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Motorbike ambulances help cut maternal mortality in Southern Sudan

A motorcycle ambulance being tested in Southern Sudan
© UNICEF Sudan/2009/Peter Martell
A motorcycle ambulance on the road in Hiyala, Eastern Equatoria State. The new machines, funded by the Government of Japan and UNICEF, are aimed at improving women's access to maternal health care in the most rural parts of the country.

By Peter Martell, UNICEF writer

Hiyala, Southern Sudan, July 2009 – Navigating a rough track of road east of the Juba in Southern Sudan, a motorbike ambulance driver tests a new vehicle with a ‘patient’ laid  out on the sidecar stretcher.

Five of these powerful scrambler motorbikes, each with connected ‘bed on wheels’, have been donated to Southern Sudan’s Ministry of Health, aimed to improve access to health facilities for pregnant women.

The vehicles may appear unusual, particularly in remote Hiyala, a poor settlement made up of thatch huts and simple tin shacks in Southern Sudan’s Eastern Equatoria state. But with a woman in Southern Sudan having a one in six chance of dying during the course of her lifetime from complications during pregnancy or delivery, the kind of innovative referral support an ambulance motorbike can deliver is badly needed here.

Deaths that are preventable

Maternal mortality levels in Southern Sudan are among the worst in the world. Yet many such deaths could be avoided, with better access to even basic healthcare.

Watching the first use of the motorbikes in this rural village was grandmother Josephine Lado, who gave birth to her children in a simple thatch hut without medical help.

“Giving birth is very hard, and I lost two of my children,” she says, slowly shaking her head. “Many women die, and their babies too, because we are far from people who can help” “Many women die, and their babies too, because we are far from people who can help,” she adds, pointing to the rough and dusty track of road.

Conditions here are extremely tough, with a dry sub-Saharan climate marked by sparse vegetation and made harsher by continued sporadic conflicts. The region was hit hard by Sudan’s 22-year civil war, which ended in 2005. Militia fighters from the Ugandan Lord’s Resistance Army (LRA) also used this area as a base for many years.

As a result of ongoing strife, basic infrastructure was left in ruins. 

Women dance to celebrate arrival of motorcycle ambulances in Southern Sudan
© UNICEF Sudan/2009/Peter Martell
Local women from Hiyala in Southern Sudan perform a traditional dance to celebrate the arrival of motorcycle ambulances in the district - the ambulances are a new initiative to help reduce rates of maternal mortality in Southern Sudan.

A multi-partner motorised solution

It is hoped that the ambulances installed here, the first among others being deployed in Southern Sudan, will improve the chances of pregnant mothers reaching health facilities in medical emergencies.

“If I had been able to get help, then perhaps I would not have lost my other children,” Josephine adds quietly.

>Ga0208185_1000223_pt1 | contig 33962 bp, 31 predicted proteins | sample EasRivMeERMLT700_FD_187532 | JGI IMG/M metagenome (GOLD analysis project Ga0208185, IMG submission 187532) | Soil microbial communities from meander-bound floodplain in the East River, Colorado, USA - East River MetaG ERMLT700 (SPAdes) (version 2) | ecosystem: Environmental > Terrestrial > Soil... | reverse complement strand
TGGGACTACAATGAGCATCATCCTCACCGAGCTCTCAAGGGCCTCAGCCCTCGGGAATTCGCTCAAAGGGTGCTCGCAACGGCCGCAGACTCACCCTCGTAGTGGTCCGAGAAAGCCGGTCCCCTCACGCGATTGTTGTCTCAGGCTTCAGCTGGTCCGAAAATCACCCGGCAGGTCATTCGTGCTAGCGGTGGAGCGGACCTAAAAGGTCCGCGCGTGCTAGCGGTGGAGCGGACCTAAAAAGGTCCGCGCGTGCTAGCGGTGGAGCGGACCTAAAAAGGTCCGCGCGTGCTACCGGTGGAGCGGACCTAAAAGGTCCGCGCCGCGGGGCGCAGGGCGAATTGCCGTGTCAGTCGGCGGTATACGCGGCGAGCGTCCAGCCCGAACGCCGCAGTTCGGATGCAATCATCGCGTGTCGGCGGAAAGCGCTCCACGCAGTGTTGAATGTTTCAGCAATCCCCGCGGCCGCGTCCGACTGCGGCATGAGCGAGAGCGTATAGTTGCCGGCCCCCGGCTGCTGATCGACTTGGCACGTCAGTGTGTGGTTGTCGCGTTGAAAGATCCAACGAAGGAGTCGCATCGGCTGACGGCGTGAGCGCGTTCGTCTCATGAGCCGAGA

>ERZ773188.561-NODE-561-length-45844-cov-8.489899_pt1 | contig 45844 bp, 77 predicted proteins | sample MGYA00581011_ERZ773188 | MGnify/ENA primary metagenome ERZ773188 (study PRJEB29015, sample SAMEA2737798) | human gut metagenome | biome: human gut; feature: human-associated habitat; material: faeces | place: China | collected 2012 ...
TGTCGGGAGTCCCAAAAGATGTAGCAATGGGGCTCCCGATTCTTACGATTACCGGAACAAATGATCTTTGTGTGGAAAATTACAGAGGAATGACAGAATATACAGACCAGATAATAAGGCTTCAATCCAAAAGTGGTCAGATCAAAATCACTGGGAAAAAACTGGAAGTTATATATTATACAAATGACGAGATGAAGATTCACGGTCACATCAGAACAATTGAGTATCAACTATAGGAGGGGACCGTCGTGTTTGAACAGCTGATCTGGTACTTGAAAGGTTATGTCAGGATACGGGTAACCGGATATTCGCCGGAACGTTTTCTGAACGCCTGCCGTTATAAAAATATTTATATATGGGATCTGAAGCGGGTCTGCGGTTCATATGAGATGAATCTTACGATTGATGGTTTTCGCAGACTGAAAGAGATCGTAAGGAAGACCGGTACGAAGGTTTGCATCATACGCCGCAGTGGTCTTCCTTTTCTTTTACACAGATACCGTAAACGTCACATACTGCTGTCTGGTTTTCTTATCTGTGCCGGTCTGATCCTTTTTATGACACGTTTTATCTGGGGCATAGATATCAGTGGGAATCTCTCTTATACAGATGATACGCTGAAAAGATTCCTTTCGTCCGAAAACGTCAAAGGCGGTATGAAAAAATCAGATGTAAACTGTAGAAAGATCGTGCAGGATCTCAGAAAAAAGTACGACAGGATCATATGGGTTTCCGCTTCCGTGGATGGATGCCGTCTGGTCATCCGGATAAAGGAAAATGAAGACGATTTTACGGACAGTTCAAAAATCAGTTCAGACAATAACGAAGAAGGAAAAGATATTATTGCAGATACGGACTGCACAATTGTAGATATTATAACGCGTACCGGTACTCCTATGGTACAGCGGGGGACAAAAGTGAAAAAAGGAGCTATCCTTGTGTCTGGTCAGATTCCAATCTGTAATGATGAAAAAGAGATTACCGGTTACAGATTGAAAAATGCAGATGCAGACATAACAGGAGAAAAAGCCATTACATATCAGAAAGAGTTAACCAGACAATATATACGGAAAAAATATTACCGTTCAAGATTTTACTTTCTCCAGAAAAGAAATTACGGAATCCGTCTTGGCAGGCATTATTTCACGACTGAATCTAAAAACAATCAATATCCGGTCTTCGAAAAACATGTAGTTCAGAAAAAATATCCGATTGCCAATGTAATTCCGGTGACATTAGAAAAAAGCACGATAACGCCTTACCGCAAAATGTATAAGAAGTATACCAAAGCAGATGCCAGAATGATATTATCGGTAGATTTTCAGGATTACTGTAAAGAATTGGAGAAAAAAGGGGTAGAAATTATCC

The motorcycles, each costing approximately US$21,380, including freight, driver training, and related costs, allow a patient to sit or lie down on the padded stretcher on wheels, secured by seat belts. Funding for the motorcycles came from the Government of Japan, which has also contributed generously to HIV/AIDS and education programme activities.

The motorbikes were chosen because of their ability to carry patients across even the roughest ground, and navigate roads that normal vehicles could not, particularly during the rainy season. Motorbikes are also cheaper and easier to maintain in remote areas.

Each vehicle has space for a health worker to sit behind the patient to provide care and supportEach vehicle has space for a health worker to sit behind the patient to provide care and support, while a sunscreen cover provides shade from the hot sun. Two mechanics have also been hired to service and provide training in the bike’s unique features.

“The vehicles are cost-effective in terms of the fuel they use, and they can travel more easily to remote places without roads, inaccessible to cars or other vehicles,” says Joyce Mphaya, a safe motherhood specialist with UNICEF.

“The advantage of the motorbikes is that they can easily be managed at a lower level health facility,” she adds.

Tackling constraints on basic access

Only 10 percent of all maternal deliveries in Southern Sudan are assisted by skilled health personnel.

“We have a problem bringing critically sick people to the few referral facilities available,” says Atem Nathan Riak, director-general of primary healthcare in Southern Sudan. “If the bikes are successful then we will expand their use.”

The motorbikes have already proved useful in other remote areas, including in Uganda and Malawi, where the number of women giving birth at health facilities increased to 49 percent from 25 percent over a period of four years.

Many in Southern Sudan become pregnant at a young age, and complications in pregnancy are common.

The benefits these motorcycles offer in this remote village are not lost on community members, who danced as the motorbikes were formally handed over to the Ministry of Health.

One boy asks for a ride then changes his mind when the vehicles’ aims are explained.

“Just take my mother when she needs it,” he says simply.

 

 
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